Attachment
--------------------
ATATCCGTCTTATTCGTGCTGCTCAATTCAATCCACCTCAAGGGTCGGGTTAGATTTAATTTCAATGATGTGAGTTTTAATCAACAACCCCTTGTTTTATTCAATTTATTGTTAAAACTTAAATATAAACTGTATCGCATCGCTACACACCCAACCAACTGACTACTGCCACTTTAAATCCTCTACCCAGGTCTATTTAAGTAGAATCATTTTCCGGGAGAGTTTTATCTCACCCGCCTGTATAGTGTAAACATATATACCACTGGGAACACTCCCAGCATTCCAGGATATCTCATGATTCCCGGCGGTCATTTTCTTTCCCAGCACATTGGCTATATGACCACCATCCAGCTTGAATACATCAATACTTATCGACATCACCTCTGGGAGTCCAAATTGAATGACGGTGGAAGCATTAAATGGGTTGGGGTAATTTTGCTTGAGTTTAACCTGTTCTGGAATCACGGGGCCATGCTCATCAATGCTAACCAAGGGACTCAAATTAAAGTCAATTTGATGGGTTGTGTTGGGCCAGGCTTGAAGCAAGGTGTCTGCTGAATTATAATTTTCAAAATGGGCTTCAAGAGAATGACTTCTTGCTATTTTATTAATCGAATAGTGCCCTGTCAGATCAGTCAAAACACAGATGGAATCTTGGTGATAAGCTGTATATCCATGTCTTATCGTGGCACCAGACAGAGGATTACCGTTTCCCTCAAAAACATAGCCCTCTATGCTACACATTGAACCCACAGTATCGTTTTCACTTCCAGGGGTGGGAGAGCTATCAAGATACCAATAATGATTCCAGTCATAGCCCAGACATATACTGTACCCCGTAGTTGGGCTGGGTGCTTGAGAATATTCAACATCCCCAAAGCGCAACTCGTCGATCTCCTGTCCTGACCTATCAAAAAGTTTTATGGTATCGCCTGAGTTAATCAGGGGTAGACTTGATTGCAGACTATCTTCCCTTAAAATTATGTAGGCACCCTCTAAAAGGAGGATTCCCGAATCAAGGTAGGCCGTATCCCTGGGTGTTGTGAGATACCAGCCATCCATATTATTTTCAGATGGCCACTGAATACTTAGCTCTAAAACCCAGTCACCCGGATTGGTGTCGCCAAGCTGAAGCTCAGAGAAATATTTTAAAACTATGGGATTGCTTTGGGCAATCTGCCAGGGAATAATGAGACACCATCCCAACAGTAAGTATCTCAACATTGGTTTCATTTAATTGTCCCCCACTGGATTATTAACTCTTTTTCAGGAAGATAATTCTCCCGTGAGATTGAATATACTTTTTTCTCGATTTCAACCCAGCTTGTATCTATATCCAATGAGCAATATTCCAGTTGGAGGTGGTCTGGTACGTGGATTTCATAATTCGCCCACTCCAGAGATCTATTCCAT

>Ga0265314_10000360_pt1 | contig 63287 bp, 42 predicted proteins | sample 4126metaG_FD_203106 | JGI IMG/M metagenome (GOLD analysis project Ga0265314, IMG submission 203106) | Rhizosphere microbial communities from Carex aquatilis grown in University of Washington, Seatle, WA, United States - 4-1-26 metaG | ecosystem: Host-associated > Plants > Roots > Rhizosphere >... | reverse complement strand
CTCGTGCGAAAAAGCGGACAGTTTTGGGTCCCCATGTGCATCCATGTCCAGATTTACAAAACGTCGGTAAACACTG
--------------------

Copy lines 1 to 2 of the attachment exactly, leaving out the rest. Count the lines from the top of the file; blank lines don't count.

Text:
ATATCCGTCTTATTCGTGCTGCTCAATTCAATCCACCTCAAGGGTCGGGTTAGATTTAATTTCAATGATGTGAGTTTTAATCAACAACCCCTTGTTTTATTCAATTTATTGTTAAAACTTAAATATAAACTGTATCGCATCGCTACACACCCAACCAACTGACTACTGCCACTTTAAATCCTCTACCCAGGTCTATTTAAGTAGAATCATTTTCCGGGAGAGTTTTATCTCACCCGCCTGTATAGTGTAAACATATATACCACTGGGAACACTCCCAGCATTCCAGGATATCTCATGATTCCCGGCGGTCATTTTCTTTCCCAGCACATTGGCTATATGACCACCATCCAGCTTGAATACATCAATACTTATCGACATCACCTCTGGGAGTCCAAATTGAATGACGGTGGAAGCATTAAATGGGTTGGGGTAATTTTGCTTGAGTTTAACCTGTTCTGGAATCACGGGGCCATGCTCATCAATGCTAACCAAGGGACTCAAATTAAAGTCAATTTGATGGGTTGTGTTGGGCCAGGCTTGAAGCAAGGTGTCTGCTGAATTATAATTTTCAAAATGGGCTTCAAGAGAATGACTTCTTGCTATTTTATTAATCGAATAGTGCCCTGTCAGATCAGTCAAAACACAGATGGAATCTTGGTGATAAGCTGTATATCCATGTCTTATCGTGGCACCAGACAGAGGATTACCGTTTCCCTCAAAAACATAGCCCTCTATGCTACACATTGAACCCACAGTATCGTTTTCACTTCCAGGGGTGGGAGAGCTATCAAGATACCAATAATGATTCCAGTCATAGCCCAGACATATACTGTACCCCGTAGTTGGGCTGGGTGCTTGAGAATATTCAACATCCCCAAAGCGCAACTCGTCGATCTCCTGTCCTGACCTATCAAAAAGTTTTATGGTATCGCCTGAGTTAATCAGGGGTAGACTTGATTGCAGACTATCTTCCCTTAAAATTATGTAGGCACCCTCTAAAAGGAGGATTCCCGAATCAAGGTAGGCCGTATCCCTGGGTGTTGTGAGATACCAGCCATCCATATTATTTTCAGATGGCCACTGAATACTTAGCTCTAAAACCCAGTCACCCGGATTGGTGTCGCCAAGCTGAAGCTCAGAGAAATATTTTAAAACTATGGGATTGCTTTGGGCAATCTGCCAGGGAATAATGAGACACCATCCCAACAGTAAGTATCTCAACATTGGTTTCATTTAATTGTCCCCCACTGGATTATTAACTCTTTTTCAGGAAGATAATTCTCCCGTGAGATTGAATATACTTTTTTCTCGATTTCAACCCAGCTTGTATCTATATCCAATGAGCAATATTCCAGTTGGAGGTGGTCTGGTACGTGGATTTCATAATTCGCCCACTCCAGAGATCTATTCCAT

>Ga0265314_10000360_pt1 | contig 63287 bp, 42 predicted proteins | sample 4126metaG_FD_203106 | JGI IMG/M metagenome (GOLD analysis project Ga0265314, IMG submission 203106) | Rhizosphere microbial communities from Carex aquatilis grown in University of Washington, Seatle, WA, United States - 4-1-26 metaG | ecosystem: Host-associated > Plants > Roots > Rhizosphere >... | reverse complement strand